I remember when I was reviewing the first work product of one of my first Analysts at Sepiida, I had her correct all the “you” and “your” (e.g. “your site”) to “we” or “the site”. It seemed small, and we didn’t talk much about it. But when I found I had to do it again with her, and also with another team member, it struck me as an opportunity to take some time out to chat with my whole team about our values. You see, one of the reasons I started Sepiida was that I had hired many agencies in the past, and always felt like there was this “us” and “them” schism. It might have come up with respect to billing, to level of investment in delivering PRACTICAL doable solutions rather than really beautiful or creative ones that would take ages to implement, to availability during non-traditional hours, and so on.
It ended up meaning that I didn’t feel like the agency was a partner, but a vendor. And vendors are replaceable. Partners require a break-up. Semantics? Maybe, but to me, it meant something.
Our talk at Sepiida was that it is often easy when you are working in a client’s data to become disconnected from the client as a set of people with goals, pressures, realities, etc. Working with numbers (in tools like RJMetrics, KISSMetrics, SiteCatalyst) can make you forget about not just the client as people, but also the website as the thing that the client’s customers (our real target) interacts with. So when I would see presentations that said “We recommend you” or “Your site should be updated to”, I cringed. This isn’t the client’s site – this is our site too. If we were to truly embody the way I described us to our clients – as extensions of their analytics and marketing teams – then this was definitely our site, our email, etc. We had to take ownership. If we didn’t, then we would be highly like to recommend optimizations that were great in concept, but not pragmatic. If you don’t know by now, that’s my pet peeve.
Having been in a variety of agency environments, I can attest to the fact that whichever team members consistently used the words “they” or “the client” were the ones just looking to perform to expectations and/or billable hours. To me, that’s anathema – as analytics services professionals, we have to perform to delivery of the optimization, the measurable impact. Otherwise, what’s the point?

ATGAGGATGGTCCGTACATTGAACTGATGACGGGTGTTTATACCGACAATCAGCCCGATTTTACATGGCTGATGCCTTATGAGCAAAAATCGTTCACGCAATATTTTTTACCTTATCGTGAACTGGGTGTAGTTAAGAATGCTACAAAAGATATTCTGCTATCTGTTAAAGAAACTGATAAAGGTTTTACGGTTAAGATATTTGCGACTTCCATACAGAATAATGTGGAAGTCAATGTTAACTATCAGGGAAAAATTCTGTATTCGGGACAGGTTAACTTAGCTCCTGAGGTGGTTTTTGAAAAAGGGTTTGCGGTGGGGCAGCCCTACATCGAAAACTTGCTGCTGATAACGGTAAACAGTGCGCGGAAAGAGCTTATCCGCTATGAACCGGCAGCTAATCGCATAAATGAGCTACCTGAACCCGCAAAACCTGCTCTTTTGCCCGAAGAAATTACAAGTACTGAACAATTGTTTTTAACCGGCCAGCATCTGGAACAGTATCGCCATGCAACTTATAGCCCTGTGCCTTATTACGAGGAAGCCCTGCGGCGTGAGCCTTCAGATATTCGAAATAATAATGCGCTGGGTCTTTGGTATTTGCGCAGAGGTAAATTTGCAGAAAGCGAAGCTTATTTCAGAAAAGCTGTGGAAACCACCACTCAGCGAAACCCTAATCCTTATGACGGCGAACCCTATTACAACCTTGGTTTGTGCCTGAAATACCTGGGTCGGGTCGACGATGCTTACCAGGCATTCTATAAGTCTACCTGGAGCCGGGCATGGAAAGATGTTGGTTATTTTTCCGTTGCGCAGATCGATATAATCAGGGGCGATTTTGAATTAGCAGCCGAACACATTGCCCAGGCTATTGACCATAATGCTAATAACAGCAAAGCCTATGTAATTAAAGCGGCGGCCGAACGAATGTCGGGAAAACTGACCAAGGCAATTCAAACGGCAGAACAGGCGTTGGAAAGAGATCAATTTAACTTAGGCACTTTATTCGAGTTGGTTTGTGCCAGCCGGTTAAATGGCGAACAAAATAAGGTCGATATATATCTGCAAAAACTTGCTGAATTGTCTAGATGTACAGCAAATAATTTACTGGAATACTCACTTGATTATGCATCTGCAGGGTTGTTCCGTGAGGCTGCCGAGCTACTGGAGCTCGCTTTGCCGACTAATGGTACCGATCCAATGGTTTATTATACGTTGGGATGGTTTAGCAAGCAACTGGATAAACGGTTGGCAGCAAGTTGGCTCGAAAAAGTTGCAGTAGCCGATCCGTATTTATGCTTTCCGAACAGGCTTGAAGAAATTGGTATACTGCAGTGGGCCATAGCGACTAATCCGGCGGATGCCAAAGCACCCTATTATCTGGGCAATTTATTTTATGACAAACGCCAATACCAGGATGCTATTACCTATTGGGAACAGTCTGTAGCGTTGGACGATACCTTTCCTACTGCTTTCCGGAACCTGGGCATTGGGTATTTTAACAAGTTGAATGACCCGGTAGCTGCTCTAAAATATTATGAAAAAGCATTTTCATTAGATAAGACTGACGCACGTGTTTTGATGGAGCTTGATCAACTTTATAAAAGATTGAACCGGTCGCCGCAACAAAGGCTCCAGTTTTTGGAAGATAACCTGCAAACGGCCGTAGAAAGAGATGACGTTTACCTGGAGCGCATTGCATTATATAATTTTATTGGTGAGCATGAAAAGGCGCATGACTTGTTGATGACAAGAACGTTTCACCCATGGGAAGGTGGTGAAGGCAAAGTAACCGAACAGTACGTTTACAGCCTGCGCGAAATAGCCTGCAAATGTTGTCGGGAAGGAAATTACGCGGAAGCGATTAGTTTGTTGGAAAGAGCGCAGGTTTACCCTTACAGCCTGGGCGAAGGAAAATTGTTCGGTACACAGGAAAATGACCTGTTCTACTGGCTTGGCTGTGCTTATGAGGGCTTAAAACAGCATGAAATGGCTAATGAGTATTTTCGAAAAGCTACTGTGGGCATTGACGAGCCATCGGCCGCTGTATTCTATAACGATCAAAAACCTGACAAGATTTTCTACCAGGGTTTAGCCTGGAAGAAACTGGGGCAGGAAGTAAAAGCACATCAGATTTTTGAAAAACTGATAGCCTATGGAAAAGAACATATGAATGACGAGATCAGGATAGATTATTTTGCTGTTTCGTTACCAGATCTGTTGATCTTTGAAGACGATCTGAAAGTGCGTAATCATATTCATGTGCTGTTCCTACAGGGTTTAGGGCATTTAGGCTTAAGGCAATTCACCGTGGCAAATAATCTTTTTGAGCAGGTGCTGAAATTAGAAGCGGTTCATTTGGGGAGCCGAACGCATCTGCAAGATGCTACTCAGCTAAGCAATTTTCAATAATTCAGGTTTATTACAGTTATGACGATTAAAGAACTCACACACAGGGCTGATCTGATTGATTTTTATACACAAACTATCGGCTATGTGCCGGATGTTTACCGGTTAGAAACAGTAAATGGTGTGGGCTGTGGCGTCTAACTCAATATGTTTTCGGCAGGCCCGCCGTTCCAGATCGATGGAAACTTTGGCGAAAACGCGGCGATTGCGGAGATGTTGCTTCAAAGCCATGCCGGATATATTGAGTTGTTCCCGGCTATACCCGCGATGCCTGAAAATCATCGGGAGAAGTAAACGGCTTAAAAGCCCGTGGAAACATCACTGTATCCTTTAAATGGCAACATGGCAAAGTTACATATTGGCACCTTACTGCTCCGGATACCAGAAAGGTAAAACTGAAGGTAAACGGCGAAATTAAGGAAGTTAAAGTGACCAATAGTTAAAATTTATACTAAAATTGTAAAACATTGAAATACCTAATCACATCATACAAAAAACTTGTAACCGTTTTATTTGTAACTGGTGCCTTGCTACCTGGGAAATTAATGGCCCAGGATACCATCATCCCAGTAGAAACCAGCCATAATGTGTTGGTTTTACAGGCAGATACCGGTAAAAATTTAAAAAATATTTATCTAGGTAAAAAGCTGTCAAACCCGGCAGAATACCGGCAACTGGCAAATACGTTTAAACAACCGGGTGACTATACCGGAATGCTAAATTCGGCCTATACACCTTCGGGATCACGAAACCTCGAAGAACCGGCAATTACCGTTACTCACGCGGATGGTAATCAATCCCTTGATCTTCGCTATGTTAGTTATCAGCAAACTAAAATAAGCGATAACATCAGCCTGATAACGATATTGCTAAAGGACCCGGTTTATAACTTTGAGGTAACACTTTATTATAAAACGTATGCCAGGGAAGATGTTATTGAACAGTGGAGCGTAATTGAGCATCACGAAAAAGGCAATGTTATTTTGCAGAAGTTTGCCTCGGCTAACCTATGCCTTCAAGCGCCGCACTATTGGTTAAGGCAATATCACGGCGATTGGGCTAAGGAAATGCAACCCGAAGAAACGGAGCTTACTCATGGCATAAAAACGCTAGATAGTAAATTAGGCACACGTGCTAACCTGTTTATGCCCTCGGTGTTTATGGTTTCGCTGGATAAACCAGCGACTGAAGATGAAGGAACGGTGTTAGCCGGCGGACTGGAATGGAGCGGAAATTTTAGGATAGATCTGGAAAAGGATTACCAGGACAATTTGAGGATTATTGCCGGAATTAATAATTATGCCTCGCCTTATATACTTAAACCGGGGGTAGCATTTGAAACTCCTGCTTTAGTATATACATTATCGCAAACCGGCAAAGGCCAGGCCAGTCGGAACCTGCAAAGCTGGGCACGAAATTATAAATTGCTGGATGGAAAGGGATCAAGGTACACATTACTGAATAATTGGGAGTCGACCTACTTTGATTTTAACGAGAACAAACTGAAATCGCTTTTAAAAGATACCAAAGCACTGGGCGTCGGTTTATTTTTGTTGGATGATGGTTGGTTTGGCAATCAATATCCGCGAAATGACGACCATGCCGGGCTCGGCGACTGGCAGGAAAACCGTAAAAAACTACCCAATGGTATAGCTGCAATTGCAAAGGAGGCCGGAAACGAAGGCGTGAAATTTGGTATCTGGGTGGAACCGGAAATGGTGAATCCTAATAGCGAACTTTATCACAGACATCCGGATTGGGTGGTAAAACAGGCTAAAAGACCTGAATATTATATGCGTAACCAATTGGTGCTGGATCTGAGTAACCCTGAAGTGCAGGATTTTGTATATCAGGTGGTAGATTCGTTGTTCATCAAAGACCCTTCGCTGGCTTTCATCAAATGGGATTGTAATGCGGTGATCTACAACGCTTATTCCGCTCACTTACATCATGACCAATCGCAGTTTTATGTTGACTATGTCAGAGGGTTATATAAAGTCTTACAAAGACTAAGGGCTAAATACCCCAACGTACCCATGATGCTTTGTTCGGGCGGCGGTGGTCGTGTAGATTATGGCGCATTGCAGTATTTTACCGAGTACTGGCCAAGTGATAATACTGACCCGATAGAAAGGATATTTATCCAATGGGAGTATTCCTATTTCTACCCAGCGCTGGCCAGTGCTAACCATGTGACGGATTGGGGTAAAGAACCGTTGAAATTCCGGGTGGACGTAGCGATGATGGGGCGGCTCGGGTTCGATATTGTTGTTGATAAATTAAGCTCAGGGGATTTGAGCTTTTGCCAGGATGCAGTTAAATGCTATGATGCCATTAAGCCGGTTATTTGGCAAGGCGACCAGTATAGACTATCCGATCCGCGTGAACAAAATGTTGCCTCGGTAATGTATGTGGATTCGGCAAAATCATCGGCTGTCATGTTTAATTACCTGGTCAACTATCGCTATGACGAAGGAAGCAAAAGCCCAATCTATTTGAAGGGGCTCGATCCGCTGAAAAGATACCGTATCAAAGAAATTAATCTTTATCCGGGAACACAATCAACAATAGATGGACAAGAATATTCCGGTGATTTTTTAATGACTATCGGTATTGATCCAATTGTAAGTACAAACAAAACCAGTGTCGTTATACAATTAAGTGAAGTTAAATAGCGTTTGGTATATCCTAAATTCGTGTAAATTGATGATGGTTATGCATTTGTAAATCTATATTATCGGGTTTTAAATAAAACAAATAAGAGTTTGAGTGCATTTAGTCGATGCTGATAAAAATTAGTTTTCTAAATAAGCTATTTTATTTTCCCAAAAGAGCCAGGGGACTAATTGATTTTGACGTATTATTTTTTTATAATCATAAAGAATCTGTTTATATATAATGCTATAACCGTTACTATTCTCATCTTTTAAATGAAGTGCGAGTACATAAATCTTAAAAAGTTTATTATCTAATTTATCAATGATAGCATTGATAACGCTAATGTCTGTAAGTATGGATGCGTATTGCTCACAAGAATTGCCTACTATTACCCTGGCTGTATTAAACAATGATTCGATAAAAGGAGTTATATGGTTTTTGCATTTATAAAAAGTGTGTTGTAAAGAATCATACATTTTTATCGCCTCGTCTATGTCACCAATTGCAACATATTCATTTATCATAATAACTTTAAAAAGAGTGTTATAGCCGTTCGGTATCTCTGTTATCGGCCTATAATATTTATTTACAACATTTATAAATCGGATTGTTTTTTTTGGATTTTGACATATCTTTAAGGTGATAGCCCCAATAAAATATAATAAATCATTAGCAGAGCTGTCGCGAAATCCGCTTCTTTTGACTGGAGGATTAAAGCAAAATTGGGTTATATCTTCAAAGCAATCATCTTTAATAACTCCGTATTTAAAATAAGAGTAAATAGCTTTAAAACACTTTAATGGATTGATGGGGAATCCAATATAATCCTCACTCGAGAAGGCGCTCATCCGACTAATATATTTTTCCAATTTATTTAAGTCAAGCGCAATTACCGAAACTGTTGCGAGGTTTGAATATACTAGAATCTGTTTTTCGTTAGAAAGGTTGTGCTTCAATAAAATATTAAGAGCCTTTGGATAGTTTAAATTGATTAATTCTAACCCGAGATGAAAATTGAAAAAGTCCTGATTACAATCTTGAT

So why am I writing about this today…as I am almost 2 months into launching the services practice at RJMetrics, I am reminded that even with technology/software products, it’s either the “them” of the customer or the “us” of the mutual endeavor to use a product to deliver some tangible benefit. I am not writing this post to sell the team or product at RJ. I’ve written previously that I think the team at RJ is awesome. I’m writing this post because as I am putting together today a visualization of how services fit into customer interactions at RJ, I realized that I haven’t needed to have the conversation with anyone here about “you” or “them”. And that led me to think about whether that is an anomaly – i.e. it’s just something that I haven’t encountered yet – or is it a manifestation of something else in the culture…something I’d like to understand better and foster here and wherever I land next. So I went into the company kitchen, and was about to put a used knife in the sink – without washing it – and then decided to go ahead and wash it and the other dishes there. That’s when it hit me…a company that understands “our” is a company where other people have definitely washed my used dishes. It’s one where no one, even new hires, ever gripes about calls that happen with our many international customers at all hours of the night. Where we’ve gotten a lot of praise for our customer support. It’s about getting the job done.
And this struck me as a broader lesson – while “the job” to me in this context is optimizing a KPI, in life “the job” might be to have a successful marriage or relationship with your family or kids. It might be getting to the next milestone in your company’s evolution. Whatever it is for you in your context, I recommend adopting this mindset. It helps you go the extra mile, get invested, fight to the end to accomplish the goal.
In the world of analytics services specifically, we have to move beyond thinking our role is delivering the data and reports – the “what happened” – or even recommendations that seem smart. An analyst’s greatest value is being able to provide a winning recommendation that is backed up by data. A “winning recommendation” means it was implementable (which means it took account a variety of the client’s environmental factors). That’s how you prove you thought deeply about “them”.